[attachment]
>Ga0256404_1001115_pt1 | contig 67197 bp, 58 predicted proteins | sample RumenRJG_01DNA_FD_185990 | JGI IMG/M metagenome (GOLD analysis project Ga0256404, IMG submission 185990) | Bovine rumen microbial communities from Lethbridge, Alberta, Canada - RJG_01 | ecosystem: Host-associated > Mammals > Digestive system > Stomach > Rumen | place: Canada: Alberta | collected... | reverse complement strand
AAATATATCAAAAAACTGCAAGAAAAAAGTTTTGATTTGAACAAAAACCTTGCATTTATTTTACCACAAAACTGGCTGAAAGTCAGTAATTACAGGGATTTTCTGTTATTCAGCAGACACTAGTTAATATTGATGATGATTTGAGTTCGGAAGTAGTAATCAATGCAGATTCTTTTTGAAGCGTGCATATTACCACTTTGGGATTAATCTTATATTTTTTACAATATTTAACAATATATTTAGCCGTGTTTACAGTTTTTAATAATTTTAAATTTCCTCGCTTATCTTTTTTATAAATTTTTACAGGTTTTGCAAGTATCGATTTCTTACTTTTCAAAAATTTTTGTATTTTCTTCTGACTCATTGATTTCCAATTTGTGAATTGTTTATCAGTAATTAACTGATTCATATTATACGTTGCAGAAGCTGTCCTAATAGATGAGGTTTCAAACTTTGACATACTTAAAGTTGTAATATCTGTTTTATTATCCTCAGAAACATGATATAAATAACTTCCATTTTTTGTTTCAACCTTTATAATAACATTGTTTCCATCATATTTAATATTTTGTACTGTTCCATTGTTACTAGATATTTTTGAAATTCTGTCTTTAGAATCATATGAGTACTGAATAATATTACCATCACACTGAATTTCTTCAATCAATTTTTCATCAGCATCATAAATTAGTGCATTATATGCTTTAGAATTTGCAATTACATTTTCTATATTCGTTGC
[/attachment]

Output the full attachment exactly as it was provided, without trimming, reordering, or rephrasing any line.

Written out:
>Ga0256404_1001115_pt1 | contig 67197 bp, 58 predicted proteins | sample RumenRJG_01DNA_FD_185990 | JGI IMG/M metagenome (GOLD analysis project Ga0256404, IMG submission 185990) | Bovine rumen microbial communities from Lethbridge, Alberta, Canada - RJG_01 | ecosystem: Host-associated > Mammals > Digestive system > Stomach > Rumen | place: Canada: Alberta | collected... | reverse complement strand
AAATATATCAAAAAACTGCAAGAAAAAAGTTTTGATTTGAACAAAAACCTTGCATTTATTTTACCACAAAACTGGCTGAAAGTCAGTAATTACAGGGATTTTCTGTTATTCAGCAGACACTAGTTAATATTGATGATGATTTGAGTTCGGAAGTAGTAATCAATGCAGATTCTTTTTGAAGCGTGCATATTACCACTTTGGGATTAATCTTATATTTTTTACAATATTTAACAATATATTTAGCCGTGTTTACAGTTTTTAATAATTTTAAATTTCCTCGCTTATCTTTTTTATAAATTTTTACAGGTTTTGCAAGTATCGATTTCTTACTTTTCAAAAATTTTTGTATTTTCTTCTGACTCATTGATTTCCAATTTGTGAATTGTTTATCAGTAATTAACTGATTCATATTATACGTTGCAGAAGCTGTCCTAATAGATGAGGTTTCAAACTTTGACATACTTAAAGTTGTAATATCTGTTTTATTATCCTCAGAAACATGATATAAATAACTTCCATTTTTTGTTTCAACCTTTATAATAACATTGTTTCCATCATATTTAATATTTTGTACTGTTCCATTGTTACTAGATATTTTTGAAATTCTGTCTTTAGAATCATATGAGTACTGAATAATATTACCATCACACTGAATTTCTTCAATCAATTTTTCATCAGCATCATAAATTAGTGCATTATATGCTTTAGAATTTGCAATTACATTTTCTATATTCGTTGC